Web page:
A name is something that is very special indeed. In a very real sense, it defines us — it demonstrates to others who we are and what we represent. When viewed in this way, it becomes a very important part of our identity and of our individuality as people.

However, a name is also something shared. It is a marker, not only for us, but for our family too, and is a symbol of a collective identity. This identity is something we share not only with the nearest and dearest we surround ourselves with on special events and holidays — although this is certainly important too. It is something we share with those who went before us — including those who went long, long before us — and those who will come after us.

It is our identity in the here and now, and it is our connection to the past.

So, let’s examine the history of the name Pitcher, and learn more about the long and fascinating journey this name has taken over the ages, from Dark Ages Europe through Medieval Britain, to the 13 Colonies in the New World, right up to modern United States.

The Lineage of the Pitcher Family Name

The Origin of the Pitcher Name

The name “Pitcher” has a very different derivation to the version of the word we commonly use today. In modern, American English, the word “pitcher” is generally associated with baseball — specifically with the player on a baseball team tasked with delivering the ball to the batter. However, as baseball was not invented until the mid-19th Century, and the Pitcher family has been around for far longer than this, we can see that the name must refer to something else entirely.

“Pitcher” as a name is generally thought to have two derivations. The first comes from Middle English and a variation of the word “pich”. As is common with many names taken from Middle English, this derivation of Pitcher is an occupational name, referring to someone who applied sealant to waterproofed barrels or to the hulls of ships. This sealant was known as “pich” or “pitch”, and was a thick, black substance similar to tar

In this sense, the name is similar to that of Caulker — a name derived from the process of sealing and waterproofing gaps between pieces of wood, and similar to the “caulkā€ used in many DIY projects to this day — or that of Cooper; someone who makes barrels and other containers of liquid.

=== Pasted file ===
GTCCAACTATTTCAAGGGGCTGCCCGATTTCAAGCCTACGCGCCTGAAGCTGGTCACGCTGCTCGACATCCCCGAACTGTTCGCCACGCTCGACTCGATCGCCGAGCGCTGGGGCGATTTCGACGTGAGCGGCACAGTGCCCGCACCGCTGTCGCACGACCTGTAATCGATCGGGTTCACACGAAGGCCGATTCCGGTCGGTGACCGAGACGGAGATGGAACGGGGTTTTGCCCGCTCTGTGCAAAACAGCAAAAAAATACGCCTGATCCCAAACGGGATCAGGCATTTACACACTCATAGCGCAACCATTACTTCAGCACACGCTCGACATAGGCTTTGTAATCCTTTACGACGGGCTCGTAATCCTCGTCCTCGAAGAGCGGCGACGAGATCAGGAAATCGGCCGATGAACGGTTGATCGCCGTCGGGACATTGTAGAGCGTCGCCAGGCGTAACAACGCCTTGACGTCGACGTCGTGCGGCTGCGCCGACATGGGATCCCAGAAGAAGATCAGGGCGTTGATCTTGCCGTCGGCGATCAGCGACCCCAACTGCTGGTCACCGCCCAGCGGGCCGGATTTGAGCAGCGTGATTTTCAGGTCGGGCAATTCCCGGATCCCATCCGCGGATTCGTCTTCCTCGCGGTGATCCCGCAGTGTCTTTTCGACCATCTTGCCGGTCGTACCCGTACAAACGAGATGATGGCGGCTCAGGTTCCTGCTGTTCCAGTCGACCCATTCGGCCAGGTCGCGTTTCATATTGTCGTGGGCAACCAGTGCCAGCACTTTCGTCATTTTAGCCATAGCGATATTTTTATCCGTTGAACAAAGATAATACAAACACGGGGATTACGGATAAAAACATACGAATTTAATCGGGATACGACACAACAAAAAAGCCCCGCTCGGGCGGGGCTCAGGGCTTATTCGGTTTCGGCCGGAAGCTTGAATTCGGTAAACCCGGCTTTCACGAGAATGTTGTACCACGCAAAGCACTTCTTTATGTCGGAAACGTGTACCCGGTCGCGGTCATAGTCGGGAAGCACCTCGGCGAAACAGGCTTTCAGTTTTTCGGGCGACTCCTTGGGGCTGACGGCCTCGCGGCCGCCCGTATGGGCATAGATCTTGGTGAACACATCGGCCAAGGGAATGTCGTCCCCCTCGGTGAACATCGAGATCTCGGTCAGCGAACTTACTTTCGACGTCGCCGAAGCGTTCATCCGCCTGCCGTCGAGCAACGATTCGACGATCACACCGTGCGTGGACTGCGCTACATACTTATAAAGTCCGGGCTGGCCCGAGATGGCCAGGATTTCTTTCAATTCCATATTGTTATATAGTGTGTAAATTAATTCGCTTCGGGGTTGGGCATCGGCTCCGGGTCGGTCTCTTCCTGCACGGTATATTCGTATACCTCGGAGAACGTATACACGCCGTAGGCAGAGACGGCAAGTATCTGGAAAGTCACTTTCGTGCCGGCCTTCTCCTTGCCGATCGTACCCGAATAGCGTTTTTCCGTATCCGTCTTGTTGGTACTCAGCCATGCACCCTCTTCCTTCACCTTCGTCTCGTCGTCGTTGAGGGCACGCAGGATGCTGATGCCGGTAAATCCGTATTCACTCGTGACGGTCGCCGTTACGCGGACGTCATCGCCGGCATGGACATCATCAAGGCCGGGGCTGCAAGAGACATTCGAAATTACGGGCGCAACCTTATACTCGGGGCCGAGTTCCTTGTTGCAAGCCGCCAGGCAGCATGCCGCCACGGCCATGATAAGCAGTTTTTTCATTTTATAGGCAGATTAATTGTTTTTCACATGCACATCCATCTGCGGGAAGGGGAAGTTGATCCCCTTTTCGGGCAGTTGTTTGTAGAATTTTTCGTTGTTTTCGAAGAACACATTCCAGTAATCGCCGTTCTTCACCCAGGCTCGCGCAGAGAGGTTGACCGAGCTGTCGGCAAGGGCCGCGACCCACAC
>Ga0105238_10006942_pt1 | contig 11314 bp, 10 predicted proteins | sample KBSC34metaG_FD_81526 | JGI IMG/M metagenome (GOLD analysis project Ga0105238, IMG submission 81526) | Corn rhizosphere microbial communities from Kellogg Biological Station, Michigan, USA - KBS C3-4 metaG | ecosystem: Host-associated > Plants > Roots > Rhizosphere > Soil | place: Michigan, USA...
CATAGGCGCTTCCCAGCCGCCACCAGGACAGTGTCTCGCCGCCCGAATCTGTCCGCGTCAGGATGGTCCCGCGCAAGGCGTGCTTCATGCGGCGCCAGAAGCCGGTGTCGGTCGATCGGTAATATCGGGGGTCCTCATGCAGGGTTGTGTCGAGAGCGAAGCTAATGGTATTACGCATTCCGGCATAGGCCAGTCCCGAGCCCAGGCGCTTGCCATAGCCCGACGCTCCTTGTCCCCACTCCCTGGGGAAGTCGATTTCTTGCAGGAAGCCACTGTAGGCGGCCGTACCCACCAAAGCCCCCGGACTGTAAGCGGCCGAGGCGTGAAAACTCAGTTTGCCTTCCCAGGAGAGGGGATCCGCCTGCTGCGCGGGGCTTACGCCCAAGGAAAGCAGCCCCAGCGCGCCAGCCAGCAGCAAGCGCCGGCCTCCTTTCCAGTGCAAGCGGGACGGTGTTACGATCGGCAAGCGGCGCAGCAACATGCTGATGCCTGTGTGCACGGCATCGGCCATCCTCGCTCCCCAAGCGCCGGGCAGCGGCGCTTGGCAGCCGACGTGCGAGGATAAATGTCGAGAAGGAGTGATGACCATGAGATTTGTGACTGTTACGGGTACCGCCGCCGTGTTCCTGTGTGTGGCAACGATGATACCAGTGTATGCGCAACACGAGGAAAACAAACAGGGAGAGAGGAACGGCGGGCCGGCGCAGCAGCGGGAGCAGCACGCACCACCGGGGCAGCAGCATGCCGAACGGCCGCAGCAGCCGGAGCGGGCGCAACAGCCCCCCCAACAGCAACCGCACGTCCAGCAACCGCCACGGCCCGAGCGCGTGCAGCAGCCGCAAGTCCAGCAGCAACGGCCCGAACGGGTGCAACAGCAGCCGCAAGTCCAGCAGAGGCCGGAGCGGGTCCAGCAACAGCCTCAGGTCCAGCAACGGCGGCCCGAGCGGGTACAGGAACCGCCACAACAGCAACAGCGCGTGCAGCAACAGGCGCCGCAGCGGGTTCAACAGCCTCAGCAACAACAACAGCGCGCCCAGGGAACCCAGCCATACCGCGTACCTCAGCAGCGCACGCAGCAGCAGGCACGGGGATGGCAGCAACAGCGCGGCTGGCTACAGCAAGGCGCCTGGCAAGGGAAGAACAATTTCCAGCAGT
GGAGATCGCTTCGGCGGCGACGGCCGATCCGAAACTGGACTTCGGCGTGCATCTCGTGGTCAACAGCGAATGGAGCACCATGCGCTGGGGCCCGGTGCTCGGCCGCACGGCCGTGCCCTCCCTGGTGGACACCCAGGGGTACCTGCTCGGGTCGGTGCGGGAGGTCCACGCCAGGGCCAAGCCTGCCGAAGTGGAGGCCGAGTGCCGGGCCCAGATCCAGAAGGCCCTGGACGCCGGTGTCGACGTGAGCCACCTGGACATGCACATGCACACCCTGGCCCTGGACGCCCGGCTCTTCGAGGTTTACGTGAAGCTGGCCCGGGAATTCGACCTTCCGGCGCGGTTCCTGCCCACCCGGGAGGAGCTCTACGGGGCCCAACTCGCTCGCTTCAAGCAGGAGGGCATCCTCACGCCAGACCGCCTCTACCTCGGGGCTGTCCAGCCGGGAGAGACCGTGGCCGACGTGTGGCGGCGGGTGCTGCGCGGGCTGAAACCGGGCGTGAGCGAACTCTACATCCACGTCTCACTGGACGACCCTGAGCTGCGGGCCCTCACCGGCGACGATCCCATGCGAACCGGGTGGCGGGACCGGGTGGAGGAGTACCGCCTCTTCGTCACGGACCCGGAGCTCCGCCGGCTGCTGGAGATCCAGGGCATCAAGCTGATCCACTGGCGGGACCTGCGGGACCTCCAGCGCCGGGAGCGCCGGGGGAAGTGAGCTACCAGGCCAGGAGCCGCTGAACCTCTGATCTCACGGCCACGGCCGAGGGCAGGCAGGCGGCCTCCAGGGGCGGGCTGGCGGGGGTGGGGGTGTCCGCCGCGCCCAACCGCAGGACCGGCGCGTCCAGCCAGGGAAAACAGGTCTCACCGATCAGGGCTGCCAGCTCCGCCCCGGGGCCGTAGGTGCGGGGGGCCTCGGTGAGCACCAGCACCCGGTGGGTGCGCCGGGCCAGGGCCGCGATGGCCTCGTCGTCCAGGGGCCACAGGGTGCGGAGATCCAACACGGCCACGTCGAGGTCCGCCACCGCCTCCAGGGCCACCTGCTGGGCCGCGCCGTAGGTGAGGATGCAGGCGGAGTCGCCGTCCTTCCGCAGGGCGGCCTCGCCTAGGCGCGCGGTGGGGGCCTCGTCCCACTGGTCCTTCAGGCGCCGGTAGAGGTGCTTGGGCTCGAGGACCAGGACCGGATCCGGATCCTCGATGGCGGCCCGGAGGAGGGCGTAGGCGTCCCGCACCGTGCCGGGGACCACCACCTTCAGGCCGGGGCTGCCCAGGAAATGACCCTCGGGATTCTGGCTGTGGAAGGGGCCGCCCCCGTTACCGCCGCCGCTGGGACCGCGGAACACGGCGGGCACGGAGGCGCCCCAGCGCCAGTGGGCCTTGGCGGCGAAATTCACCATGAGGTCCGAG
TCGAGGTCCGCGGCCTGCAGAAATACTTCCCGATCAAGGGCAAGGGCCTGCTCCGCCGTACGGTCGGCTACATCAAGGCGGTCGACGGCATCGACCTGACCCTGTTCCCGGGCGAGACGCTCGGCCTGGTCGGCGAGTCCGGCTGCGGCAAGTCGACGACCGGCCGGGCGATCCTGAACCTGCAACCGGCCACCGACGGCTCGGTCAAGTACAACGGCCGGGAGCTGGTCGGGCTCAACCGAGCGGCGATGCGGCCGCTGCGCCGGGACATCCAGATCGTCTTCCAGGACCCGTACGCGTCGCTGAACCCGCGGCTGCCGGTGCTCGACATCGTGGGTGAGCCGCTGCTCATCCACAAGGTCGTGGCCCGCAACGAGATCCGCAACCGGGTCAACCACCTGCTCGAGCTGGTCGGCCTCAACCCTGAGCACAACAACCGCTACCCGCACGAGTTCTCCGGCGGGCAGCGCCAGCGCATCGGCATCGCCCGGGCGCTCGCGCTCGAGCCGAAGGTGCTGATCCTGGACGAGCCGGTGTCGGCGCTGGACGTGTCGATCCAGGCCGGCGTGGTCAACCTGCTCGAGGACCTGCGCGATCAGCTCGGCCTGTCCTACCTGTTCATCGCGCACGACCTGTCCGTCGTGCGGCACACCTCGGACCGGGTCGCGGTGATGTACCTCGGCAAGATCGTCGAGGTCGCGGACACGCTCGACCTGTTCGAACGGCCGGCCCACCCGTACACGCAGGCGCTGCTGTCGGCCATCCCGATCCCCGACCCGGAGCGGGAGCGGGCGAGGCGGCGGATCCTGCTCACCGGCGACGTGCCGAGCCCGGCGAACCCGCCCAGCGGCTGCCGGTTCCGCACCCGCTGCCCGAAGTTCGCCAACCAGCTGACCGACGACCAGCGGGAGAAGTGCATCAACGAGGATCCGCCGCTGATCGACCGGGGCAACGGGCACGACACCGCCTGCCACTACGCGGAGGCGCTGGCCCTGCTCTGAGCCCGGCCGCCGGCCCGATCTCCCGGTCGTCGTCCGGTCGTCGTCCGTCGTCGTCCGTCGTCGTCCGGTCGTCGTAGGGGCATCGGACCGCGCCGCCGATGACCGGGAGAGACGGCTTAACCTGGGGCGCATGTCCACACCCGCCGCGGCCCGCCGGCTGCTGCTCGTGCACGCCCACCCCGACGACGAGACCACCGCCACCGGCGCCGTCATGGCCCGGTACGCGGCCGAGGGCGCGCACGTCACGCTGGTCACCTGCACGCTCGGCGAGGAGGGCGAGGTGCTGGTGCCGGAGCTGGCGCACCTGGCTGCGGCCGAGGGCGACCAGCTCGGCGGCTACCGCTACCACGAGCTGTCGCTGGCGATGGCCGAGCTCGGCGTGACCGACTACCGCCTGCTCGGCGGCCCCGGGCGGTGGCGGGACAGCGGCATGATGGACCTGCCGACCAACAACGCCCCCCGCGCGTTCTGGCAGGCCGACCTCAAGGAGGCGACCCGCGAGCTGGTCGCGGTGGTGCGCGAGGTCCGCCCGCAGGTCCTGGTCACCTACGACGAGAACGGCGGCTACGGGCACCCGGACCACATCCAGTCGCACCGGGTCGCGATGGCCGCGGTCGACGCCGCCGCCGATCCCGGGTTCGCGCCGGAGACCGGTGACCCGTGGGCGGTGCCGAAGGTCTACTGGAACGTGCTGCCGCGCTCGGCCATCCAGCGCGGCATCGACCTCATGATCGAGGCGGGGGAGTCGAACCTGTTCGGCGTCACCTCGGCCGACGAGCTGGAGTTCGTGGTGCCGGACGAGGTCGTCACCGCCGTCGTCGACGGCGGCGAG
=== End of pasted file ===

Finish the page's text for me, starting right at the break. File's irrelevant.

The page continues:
The second possible derivation comes from High German, or Hochdeutsch. In High German, names can be built from the shortened form of verbs, combined with the short form of a personal name. In this case, the Old High German verbs of bitan — to endure — or bittan, to wish or ask for, are combined with -scher to create Bitscher or Pitscher, becoming Pitcher over the years. This is also the possible root of the common English surname Pickard.

So we have two possible routes that bring us to the Pitcher family surname of today — one from Middle English and one from Old High German. It’s difficult to say precisely which derivation gives us the surname of Paul and his family. Old High German was being written down at least as early as the year 750, while Middle English was not spoken and written in England until around 1100, after the first Pitchers and families with similar surnames were recorded as living in Britain. Both derivations have undergone centuries of evolution and alteration to bring us to this point.

In fact, the name itself is defined as a polygenetic surname. This is a name that has been developed in a number of different locations and then adopted by different, unrelated families independently. This makes it difficult to trace the very earliest history of the Pitcher family with any accuracy.

The Earliest Recorded History of the Pitchers

As so often happens in history, it is through events of immense turmoil and suffering that we come to better understand the distant past. William the Conqueror’s arrival in the south of England in 1066, at the head of a Norman Army that would eventually pacify the entire nation, is one example of this. For many people, this event marks the beginning of modern English identity and history. For many others, it represents a dark period of horror and slaughter in that very history. William’s subduing of England was brutal, even by Medieval standards, and his methods were known to be harsh, cruel but ultimately effective in achieving his desired ends. The 1069 campaign known as the Harrying of the North, for example, resulted in the deaths of up to 100,000 people between modern day Yorkshire, County Durham and Northumberland, but did succeed in bringing William’s enemies to heel.